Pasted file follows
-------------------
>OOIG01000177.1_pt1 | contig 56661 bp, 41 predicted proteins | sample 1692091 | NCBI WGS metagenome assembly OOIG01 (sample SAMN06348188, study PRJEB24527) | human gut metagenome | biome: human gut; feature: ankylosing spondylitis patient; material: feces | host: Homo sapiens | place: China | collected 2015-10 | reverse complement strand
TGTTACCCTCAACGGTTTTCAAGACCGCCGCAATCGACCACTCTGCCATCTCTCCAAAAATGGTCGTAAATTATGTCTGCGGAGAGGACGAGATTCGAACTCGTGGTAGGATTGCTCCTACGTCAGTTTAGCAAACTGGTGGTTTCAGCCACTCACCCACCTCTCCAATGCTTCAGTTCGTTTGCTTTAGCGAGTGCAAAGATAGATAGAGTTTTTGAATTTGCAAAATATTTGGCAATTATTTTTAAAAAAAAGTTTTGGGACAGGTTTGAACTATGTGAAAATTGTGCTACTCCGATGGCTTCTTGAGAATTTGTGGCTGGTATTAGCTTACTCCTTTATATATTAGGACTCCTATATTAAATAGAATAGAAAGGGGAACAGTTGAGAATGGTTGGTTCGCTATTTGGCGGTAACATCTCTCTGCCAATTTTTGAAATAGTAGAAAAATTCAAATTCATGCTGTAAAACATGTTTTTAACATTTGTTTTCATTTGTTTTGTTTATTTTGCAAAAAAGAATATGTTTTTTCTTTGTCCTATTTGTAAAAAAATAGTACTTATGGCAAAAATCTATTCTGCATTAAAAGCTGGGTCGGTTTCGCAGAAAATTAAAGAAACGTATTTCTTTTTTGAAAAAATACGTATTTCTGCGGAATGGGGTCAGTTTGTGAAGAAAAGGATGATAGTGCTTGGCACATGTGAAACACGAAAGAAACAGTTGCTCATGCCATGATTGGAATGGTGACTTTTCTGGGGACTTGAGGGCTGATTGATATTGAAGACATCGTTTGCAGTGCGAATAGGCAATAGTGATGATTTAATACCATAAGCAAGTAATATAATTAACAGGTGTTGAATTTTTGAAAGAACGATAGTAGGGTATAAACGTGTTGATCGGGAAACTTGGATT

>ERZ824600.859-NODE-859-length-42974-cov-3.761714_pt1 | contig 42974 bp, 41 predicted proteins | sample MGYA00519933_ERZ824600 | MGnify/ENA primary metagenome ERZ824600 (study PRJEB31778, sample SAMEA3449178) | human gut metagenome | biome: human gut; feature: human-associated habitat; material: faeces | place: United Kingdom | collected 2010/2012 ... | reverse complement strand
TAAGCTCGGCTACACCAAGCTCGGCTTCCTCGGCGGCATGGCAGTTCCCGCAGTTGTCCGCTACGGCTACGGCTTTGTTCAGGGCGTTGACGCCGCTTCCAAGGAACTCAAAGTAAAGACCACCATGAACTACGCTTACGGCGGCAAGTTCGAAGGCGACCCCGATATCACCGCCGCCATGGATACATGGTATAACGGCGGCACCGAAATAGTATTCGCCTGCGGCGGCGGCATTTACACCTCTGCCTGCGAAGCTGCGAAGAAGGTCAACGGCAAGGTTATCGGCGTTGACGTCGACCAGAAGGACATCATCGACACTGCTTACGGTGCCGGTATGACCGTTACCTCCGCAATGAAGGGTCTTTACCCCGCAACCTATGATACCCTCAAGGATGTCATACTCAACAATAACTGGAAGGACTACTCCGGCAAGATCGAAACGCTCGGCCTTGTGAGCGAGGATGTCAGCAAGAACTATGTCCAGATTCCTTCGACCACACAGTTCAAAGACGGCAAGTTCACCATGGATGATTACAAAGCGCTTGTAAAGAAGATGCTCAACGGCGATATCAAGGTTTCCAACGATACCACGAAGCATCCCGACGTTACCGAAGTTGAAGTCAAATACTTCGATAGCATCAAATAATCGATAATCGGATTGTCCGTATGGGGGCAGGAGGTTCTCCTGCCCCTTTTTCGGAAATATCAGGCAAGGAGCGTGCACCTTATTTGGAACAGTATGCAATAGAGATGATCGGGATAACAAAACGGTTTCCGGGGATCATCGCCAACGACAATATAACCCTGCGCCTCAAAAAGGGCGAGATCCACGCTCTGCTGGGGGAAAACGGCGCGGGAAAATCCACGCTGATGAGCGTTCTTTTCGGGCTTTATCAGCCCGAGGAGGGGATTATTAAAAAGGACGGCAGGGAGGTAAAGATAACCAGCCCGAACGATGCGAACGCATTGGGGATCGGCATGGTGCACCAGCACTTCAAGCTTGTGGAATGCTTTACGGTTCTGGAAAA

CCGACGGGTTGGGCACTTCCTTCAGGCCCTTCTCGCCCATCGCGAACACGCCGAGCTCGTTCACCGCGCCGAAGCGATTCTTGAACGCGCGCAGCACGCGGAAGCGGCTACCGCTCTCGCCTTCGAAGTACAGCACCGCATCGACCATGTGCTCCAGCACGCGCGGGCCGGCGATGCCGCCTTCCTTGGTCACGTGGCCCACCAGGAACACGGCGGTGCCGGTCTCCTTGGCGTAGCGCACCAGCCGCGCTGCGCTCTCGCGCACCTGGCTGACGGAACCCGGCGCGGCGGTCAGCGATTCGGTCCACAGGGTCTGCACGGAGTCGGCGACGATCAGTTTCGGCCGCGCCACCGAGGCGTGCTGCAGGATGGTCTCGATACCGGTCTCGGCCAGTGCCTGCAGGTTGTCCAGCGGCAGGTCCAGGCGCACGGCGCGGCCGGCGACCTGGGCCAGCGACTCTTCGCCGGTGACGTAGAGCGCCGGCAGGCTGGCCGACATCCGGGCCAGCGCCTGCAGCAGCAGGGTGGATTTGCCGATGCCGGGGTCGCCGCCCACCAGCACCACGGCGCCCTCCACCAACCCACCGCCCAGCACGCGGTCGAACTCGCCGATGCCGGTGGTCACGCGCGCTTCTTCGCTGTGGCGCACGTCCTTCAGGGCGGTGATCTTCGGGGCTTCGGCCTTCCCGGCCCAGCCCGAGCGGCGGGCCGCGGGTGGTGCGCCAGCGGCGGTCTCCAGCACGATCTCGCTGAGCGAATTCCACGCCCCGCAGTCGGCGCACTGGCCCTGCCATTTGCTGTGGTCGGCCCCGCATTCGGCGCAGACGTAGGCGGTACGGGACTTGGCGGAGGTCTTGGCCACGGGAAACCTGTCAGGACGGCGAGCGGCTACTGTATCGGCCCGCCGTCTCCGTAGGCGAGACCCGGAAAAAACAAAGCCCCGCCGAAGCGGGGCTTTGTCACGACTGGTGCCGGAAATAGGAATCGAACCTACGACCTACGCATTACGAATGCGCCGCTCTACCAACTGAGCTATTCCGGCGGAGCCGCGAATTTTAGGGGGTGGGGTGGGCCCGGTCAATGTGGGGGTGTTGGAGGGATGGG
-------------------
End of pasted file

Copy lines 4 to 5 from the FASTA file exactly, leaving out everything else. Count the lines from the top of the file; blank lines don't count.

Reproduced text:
TAAGCTCGGCTACACCAAGCTCGGCTTCCTCGGCGGCATGGCAGTTCCCGCAGTTGTCCGCTACGGCTACGGCTTTGTTCAGGGCGTTGACGCCGCTTCCAAGGAACTCAAAGTAAAGACCACCATGAACTACGCTTACGGCGGCAAGTTCGAAGGCGACCCCGATATCACCGCCGCCATGGATACATGGTATAACGGCGGCACCGAAATAGTATTCGCCTGCGGCGGCGGCATTTACACCTCTGCCTGCGAAGCTGCGAAGAAGGTCAACGGCAAGGTTATCGGCGTTGACGTCGACCAGAAGGACATCATCGACACTGCTTACGGTGCCGGTATGACCGTTACCTCCGCAATGAAGGGTCTTTACCCCGCAACCTATGATACCCTCAAGGATGTCATACTCAACAATAACTGGAAGGACTACTCCGGCAAGATCGAAACGCTCGGCCTTGTGAGCGAGGATGTCAGCAAGAACTATGTCCAGATTCCTTCGACCACACAGTTCAAAGACGGCAAGTTCACCATGGATGATTACAAAGCGCTTGTAAAGAAGATGCTCAACGGCGATATCAAGGTTTCCAACGATACCACGAAGCATCCCGACGTTACCGAAGTTGAAGTCAAATACTTCGATAGCATCAAATAATCGATAATCGGATTGTCCGTATGGGGGCAGGAGGTTCTCCTGCCCCTTTTTCGGAAATATCAGGCAAGGAGCGTGCACCTTATTTGGAACAGTATGCAATAGAGATGATCGGGATAACAAAACGGTTTCCGGGGATCATCGCCAACGACAATATAACCCTGCGCCTCAAAAAGGGCGAGATCCACGCTCTGCTGGGGGAAAACGGCGCGGGAAAATCCACGCTGATGAGCGTTCTTTTCGGGCTTTATCAGCCCGAGGAGGGGATTATTAAAAAGGACGGCAGGGAGGTAAAGATAACCAGCCCGAACGATGCGAACGCATTGGGGATCGGCATGGTGCACCAGCACTTCAAGCTTGTGGAATGCTTTACGGTTCTGGAAAA

CCGACGGGTTGGGCACTTCCTTCAGGCCCTTCTCGCCCATCGCGAACACGCCGAGCTCGTTCACCGCGCCGAAGCGATTCTTGAACGCGCGCAGCACGCGGAAGCGGCTACCGCTCTCGCCTTCGAAGTACAGCACCGCATCGACCATGTGCTCCAGCACGCGCGGGCCGGCGATGCCGCCTTCCTTGGTCACGTGGCCCACCAGGAACACGGCGGTGCCGGTCTCCTTGGCGTAGCGCACCAGCCGCGCTGCGCTCTCGCGCACCTGGCTGACGGAACCCGGCGCGGCGGTCAGCGATTCGGTCCACAGGGTCTGCACGGAGTCGGCGACGATCAGTTTCGGCCGCGCCACCGAGGCGTGCTGCAGGATGGTCTCGATACCGGTCTCGGCCAGTGCCTGCAGGTTGTCCAGCGGCAGGTCCAGGCGCACGGCGCGGCCGGCGACCTGGGCCAGCGACTCTTCGCCGGTGACGTAGAGCGCCGGCAGGCTGGCCGACATCCGGGCCAGCGCCTGCAGCAGCAGGGTGGATTTGCCGATGCCGGGGTCGCCGCCCACCAGCACCACGGCGCCCTCCACCAACCCACCGCCCAGCACGCGGTCGAACTCGCCGATGCCGGTGGTCACGCGCGCTTCTTCGCTGTGGCGCACGTCCTTCAGGGCGGTGATCTTCGGGGCTTCGGCCTTCCCGGCCCAGCCCGAGCGGCGGGCCGCGGGTGGTGCGCCAGCGGCGGTCTCCAGCACGATCTCGCTGAGCGAATTCCACGCCCCGCAGTCGGCGCACTGGCCCTGCCATTTGCTGTGGTCGGCCCCGCATTCGGCGCAGACGTAGGCGGTACGGGACTTGGCGGAGGTCTTGGCCACGGGAAACCTGTCAGGACGGCGAGCGGCTACTGTATCGGCCCGCCGTCTCCGTAGGCGAGACCCGGAAAAAACAAAGCCCCGCCGAAGCGGGGCTTTGTCACGACTGGTGCCGGAAATAGGAATCGAACCTACGACCTACGCATTACGAATGCGCCGCTCTACCAACTGAGCTATTCCGGCGGAGCCGCGAATTTTAGGGGGTGGGGTGGGCCCGGTCAATGTGGGGGTGTTGGAGGGATGGG